The book as a whole obviously incorporates multiple POVs of varying distance, reliability and time. There are many chapters where the POV is Hal’s, but some of them are first-person, some are third-person, and they vary in how close the third-persons are and also distance in time from the events. This has to be one of the closest, although I also love what he does toward the end of the chapter where Hal becomes a kind of all-seeing eye of what’s happening, with events that are happening almost simultaneously get pulled apart and lined up. Also maybe noteworthy? This may be the first hint of his future problems when he touches his face to see if he is in fact wincing.

2 Responses to “INFINITE JEST Readalong”

  1. Heidi Says:

    Needed to glance back through my notes for this section to see what caught my attention besides eschaton (which between Kiki and Steve and The Decemberists seems well covered territory (or map)). I’ll just add my favorite line. “…as everybody gets blackly drunk with thanatoptic fury in the crisp November air—” p.327

    DFW’s words have this quality of cutting right to the bone on subjects most of us modern humans have dealt with in some capacity. Two in particular resonate, mostly uncomfortably, with me: suicide and addiction. The dark humor with which DFW addresses the former tends to catch me off guard the most, as in the Boston AA section, p.348 — “You can either eliminate your own map for keeps—blades are the best, or else pills, or there’s always quietly sucking off the exhaust pipe of your repossessable car in the bank-owned garage of your familyless home.”, that latter method being my uncle’s choice in the matter. The addiction narrative resonates because my ex had substance abuse problems. I’m totally amused by Gately’s scoffing about addiction to weed (the ex’s drug of choice) but greatly appreciate how DFW balances this w/ characters who actually *are* addicted to weed, and takes that variety of addiction seriously.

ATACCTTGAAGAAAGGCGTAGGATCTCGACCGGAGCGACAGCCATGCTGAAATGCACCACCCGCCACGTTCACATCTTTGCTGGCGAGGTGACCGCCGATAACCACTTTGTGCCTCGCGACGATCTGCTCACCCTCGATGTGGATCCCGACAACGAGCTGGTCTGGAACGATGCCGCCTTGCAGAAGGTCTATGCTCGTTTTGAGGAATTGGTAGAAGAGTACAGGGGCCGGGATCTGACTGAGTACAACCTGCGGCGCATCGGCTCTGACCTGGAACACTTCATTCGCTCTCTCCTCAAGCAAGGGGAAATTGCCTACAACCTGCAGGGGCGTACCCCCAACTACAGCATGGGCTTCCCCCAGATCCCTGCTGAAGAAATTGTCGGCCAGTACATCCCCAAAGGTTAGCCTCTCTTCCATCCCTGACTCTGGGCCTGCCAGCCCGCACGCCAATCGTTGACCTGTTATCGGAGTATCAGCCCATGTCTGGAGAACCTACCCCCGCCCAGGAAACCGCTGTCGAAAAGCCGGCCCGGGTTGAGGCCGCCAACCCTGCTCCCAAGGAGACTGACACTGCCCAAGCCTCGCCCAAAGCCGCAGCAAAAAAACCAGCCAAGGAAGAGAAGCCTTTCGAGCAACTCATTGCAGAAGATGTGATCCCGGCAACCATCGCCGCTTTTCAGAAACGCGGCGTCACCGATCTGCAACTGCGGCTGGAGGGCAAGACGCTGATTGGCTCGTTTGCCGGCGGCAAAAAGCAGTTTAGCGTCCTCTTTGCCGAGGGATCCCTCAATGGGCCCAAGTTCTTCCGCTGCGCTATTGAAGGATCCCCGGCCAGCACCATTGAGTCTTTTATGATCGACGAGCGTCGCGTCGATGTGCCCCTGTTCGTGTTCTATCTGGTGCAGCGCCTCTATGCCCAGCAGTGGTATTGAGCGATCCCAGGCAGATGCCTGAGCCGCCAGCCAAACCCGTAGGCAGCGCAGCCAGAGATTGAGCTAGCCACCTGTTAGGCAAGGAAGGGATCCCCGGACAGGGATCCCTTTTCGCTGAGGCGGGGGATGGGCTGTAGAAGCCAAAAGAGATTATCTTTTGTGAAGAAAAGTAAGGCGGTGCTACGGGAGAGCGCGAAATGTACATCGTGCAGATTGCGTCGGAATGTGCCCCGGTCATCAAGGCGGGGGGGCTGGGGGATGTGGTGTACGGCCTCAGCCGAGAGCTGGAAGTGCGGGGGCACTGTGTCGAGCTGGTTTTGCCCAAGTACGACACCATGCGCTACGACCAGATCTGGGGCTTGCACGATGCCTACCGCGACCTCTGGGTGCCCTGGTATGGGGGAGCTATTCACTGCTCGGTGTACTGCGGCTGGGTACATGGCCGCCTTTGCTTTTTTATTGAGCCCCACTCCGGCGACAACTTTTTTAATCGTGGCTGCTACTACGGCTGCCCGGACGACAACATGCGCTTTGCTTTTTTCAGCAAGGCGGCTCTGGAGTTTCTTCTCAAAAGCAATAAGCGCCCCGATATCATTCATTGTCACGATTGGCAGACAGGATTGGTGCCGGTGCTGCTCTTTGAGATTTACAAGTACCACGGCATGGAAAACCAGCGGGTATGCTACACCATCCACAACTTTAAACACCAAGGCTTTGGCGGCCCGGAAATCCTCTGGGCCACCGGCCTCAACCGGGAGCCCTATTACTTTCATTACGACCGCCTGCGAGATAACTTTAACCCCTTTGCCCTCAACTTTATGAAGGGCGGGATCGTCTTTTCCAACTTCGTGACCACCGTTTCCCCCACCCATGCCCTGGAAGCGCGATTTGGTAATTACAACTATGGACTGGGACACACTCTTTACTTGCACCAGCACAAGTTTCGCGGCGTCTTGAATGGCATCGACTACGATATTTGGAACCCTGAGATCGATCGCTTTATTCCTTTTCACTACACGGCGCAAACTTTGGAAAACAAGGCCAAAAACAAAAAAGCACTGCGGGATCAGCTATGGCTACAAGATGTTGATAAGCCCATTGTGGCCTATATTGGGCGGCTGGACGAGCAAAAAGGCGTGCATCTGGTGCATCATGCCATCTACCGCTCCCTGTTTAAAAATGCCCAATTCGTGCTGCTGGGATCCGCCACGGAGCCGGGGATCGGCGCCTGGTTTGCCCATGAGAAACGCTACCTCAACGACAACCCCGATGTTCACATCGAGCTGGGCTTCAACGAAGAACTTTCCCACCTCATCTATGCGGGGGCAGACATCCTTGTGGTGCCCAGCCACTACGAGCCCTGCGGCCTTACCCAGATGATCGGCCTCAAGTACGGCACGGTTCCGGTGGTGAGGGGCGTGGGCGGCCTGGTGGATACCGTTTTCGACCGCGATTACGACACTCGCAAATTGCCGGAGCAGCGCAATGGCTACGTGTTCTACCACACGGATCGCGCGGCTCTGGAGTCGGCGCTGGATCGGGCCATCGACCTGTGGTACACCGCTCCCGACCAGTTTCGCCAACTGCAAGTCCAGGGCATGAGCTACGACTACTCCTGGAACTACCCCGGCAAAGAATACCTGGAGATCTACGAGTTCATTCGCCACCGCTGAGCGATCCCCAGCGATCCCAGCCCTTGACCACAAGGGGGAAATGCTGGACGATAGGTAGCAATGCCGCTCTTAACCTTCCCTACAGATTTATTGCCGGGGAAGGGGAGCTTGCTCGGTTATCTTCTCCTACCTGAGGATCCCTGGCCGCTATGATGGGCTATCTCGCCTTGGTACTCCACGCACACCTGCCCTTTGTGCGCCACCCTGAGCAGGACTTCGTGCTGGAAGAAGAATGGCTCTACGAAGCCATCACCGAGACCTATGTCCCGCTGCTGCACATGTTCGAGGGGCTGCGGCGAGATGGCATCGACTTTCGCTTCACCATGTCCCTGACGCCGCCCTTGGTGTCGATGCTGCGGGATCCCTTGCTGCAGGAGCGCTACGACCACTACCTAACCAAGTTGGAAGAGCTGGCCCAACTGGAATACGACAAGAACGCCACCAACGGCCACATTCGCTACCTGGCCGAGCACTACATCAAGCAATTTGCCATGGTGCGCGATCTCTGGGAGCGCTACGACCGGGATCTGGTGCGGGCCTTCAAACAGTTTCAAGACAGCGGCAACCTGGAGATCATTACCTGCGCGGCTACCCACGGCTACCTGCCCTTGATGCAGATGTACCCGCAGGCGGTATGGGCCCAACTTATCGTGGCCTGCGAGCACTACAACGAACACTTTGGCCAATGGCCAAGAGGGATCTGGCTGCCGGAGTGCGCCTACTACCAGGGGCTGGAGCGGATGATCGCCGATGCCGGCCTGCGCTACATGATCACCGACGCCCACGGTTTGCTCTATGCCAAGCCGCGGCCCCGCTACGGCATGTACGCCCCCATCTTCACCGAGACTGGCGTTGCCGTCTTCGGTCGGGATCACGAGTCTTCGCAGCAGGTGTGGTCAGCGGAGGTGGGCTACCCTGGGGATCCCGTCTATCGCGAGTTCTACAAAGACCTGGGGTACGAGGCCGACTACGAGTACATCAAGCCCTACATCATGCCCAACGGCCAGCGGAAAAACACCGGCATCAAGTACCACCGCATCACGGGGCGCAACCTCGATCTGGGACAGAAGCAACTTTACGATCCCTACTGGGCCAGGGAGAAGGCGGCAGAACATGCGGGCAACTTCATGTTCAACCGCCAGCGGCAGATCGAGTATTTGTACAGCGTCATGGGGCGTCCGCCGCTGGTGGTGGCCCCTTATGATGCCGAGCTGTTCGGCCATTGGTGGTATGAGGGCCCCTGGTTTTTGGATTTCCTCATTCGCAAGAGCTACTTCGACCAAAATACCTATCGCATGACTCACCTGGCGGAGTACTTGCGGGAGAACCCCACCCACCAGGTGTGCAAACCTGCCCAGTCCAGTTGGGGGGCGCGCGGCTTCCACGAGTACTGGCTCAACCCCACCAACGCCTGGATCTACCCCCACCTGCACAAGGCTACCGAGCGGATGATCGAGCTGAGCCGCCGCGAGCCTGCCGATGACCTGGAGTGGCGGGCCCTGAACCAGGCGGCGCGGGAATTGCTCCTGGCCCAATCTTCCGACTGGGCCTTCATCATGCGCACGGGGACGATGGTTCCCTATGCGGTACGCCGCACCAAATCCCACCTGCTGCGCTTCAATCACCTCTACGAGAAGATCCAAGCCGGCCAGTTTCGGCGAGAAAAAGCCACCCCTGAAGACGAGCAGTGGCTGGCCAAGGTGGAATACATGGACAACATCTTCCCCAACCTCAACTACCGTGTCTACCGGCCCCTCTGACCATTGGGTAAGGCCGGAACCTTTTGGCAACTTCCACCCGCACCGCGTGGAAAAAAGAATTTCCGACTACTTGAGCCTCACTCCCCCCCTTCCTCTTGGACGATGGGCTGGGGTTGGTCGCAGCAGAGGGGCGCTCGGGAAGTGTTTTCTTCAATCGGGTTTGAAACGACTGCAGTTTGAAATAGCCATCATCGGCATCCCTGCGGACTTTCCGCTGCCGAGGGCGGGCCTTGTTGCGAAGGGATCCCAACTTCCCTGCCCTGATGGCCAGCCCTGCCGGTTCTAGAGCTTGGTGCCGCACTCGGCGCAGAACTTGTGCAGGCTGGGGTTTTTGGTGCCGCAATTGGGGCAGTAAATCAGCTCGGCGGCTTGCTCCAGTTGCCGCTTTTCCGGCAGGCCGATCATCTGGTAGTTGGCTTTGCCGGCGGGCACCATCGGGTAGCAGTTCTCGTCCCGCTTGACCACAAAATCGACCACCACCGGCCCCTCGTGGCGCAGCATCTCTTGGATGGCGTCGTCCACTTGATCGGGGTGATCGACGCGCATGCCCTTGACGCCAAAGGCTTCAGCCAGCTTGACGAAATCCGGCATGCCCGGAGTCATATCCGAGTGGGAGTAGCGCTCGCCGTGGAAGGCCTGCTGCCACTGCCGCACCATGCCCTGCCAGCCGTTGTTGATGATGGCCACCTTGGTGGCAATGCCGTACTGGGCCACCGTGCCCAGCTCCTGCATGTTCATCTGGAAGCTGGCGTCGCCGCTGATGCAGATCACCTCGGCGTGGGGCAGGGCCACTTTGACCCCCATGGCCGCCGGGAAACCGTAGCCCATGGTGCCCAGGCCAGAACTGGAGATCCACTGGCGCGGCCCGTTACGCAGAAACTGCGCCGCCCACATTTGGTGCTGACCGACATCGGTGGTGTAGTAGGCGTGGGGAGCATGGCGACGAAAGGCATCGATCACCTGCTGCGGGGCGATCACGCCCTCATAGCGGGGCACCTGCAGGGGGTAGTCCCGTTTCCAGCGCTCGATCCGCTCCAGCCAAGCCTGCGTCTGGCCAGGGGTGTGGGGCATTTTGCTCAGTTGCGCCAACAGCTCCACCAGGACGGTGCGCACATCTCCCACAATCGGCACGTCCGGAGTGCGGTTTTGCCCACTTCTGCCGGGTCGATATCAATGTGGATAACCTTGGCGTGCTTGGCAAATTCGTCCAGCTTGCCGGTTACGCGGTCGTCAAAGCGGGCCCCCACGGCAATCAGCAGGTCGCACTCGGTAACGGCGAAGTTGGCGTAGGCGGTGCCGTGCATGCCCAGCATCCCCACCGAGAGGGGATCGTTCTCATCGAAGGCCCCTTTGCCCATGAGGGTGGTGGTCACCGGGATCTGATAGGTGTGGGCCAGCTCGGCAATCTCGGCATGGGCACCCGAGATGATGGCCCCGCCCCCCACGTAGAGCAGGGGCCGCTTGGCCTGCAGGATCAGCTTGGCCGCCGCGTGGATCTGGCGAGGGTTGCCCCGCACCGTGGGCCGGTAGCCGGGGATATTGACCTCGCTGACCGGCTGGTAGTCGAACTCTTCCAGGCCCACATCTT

Finally, there’s SO MUCH of what have to be DFW’s own views on various AA-isms in this section, my very favorite being Joelle vD’s observations on the misuse of But For The Grace of God, which is HILARIOUS. “…her trouble with it is that ‘But For the Grace of God’ is a subjunctive, a counterfactual, she says, and can make sense only when introducing a conditional clause, like e.g. ‘But For the Grace of God I would have died on Molly Notkin’s bathroom floor,’ so that an indicative transposition like ‘I’m here But For the Grace of God’ is, she says, literally senseless, and regardless of whether she hears it or not it’s meaningless, and that the foamy enthusiasm with which these folks can say what in fact means nothing at all makes her want to put her head in a Radarange at the thought that Substances have brought her to the sort of pass where this is the sort of language she has to have Blind Faith in.”

    Finally, I REALLY wish there was an actual term for what I’ve personally called “embarrassment by proxy” for years. DFW does a fantastic job describing the feeling on p.368, “Close to two hundred people all punishing somebody by getting embarrassed for him, killing him by empathetically dying right there with him, for him, up there at the podium.” It NEEDS a term.

  2. girldetective Says:

    Heidi, I not only loved the line about thanatoptic fury, but that it described what WASN’T going on, and that the kids just stood around staring, and it was super boring to watch.